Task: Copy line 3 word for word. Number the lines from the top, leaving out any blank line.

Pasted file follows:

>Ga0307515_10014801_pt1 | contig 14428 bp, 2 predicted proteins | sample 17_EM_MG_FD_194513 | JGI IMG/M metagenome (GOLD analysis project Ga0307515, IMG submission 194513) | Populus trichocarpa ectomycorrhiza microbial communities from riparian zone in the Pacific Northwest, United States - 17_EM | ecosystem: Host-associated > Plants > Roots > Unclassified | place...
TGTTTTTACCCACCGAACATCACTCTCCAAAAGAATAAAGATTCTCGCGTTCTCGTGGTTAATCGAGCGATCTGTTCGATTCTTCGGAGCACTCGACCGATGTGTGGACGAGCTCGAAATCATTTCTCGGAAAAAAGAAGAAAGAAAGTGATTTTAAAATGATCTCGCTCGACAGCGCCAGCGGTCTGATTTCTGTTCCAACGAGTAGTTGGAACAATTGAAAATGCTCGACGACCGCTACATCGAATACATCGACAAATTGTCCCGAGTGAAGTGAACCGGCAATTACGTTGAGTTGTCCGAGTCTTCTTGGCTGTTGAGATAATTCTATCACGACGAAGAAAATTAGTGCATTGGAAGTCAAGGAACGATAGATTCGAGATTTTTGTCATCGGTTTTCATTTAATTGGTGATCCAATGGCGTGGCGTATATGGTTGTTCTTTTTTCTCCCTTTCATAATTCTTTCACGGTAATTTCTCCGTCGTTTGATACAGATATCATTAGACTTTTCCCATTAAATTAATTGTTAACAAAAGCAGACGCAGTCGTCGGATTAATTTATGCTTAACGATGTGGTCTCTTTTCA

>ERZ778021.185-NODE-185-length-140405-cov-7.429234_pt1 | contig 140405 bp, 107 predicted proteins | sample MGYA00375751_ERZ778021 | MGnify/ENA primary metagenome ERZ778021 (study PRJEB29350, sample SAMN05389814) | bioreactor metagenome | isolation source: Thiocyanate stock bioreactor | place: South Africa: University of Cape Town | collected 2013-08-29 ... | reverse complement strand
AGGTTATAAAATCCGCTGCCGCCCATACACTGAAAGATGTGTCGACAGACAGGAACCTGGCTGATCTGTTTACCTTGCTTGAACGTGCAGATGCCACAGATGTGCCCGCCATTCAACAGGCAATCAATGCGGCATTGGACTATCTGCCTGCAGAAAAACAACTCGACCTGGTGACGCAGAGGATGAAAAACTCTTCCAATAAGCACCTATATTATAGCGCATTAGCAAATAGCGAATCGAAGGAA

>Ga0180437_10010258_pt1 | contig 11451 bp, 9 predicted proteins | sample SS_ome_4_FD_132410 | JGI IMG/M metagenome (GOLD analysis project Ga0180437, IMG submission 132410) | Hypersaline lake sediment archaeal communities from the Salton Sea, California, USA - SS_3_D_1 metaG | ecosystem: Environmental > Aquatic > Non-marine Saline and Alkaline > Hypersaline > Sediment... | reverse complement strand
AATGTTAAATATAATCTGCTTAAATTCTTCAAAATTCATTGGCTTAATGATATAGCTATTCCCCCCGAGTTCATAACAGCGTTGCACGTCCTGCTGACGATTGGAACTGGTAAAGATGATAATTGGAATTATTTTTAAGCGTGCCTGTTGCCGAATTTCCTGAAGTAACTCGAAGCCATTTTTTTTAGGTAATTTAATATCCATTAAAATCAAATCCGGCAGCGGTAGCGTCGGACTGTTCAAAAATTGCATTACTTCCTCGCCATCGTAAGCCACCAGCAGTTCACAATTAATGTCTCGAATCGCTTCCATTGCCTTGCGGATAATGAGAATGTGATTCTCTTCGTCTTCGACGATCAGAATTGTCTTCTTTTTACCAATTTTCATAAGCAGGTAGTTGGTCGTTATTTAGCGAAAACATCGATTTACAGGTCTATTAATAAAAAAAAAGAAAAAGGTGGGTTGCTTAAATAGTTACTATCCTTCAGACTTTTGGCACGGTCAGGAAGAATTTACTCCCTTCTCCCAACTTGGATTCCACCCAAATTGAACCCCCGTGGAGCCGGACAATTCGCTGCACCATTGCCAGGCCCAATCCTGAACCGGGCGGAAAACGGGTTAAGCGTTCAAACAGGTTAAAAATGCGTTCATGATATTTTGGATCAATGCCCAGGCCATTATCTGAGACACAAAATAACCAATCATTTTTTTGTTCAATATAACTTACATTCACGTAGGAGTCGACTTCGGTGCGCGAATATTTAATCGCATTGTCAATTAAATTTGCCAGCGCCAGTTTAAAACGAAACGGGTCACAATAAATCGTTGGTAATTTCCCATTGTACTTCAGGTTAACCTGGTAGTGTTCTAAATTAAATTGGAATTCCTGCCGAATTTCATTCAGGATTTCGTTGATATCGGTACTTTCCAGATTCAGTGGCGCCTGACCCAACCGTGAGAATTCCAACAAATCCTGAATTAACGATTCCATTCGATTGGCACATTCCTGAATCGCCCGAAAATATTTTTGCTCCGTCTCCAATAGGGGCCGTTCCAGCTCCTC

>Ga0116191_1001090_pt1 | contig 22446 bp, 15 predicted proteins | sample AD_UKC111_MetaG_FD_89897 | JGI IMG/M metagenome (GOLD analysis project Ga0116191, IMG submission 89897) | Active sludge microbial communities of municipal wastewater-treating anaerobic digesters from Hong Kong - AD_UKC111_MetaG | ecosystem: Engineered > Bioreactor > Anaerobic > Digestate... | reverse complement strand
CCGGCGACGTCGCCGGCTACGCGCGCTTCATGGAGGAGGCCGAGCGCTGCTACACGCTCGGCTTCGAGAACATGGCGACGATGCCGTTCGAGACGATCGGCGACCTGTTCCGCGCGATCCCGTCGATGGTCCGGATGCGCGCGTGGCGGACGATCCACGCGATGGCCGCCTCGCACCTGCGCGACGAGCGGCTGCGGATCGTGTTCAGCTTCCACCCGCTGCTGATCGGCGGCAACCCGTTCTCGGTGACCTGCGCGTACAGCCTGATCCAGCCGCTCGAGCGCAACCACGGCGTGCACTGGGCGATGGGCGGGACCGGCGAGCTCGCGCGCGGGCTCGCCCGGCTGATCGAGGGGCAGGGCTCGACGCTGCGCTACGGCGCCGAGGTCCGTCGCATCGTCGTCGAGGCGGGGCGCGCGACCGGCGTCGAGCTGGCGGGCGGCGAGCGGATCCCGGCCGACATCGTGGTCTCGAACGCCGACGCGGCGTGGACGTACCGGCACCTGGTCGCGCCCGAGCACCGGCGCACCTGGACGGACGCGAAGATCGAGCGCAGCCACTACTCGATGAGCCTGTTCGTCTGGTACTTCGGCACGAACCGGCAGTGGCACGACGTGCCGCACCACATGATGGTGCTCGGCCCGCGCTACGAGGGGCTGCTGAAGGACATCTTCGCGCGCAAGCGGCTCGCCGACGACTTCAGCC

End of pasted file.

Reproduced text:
>ERZ778021.185-NODE-185-length-140405-cov-7.429234_pt1 | contig 140405 bp, 107 predicted proteins | sample MGYA00375751_ERZ778021 | MGnify/ENA primary metagenome ERZ778021 (study PRJEB29350, sample SAMN05389814) | bioreactor metagenome | isolation source: Thiocyanate stock bioreactor | place: South Africa: University of Cape Town | collected 2013-08-29 ... | reverse complement strand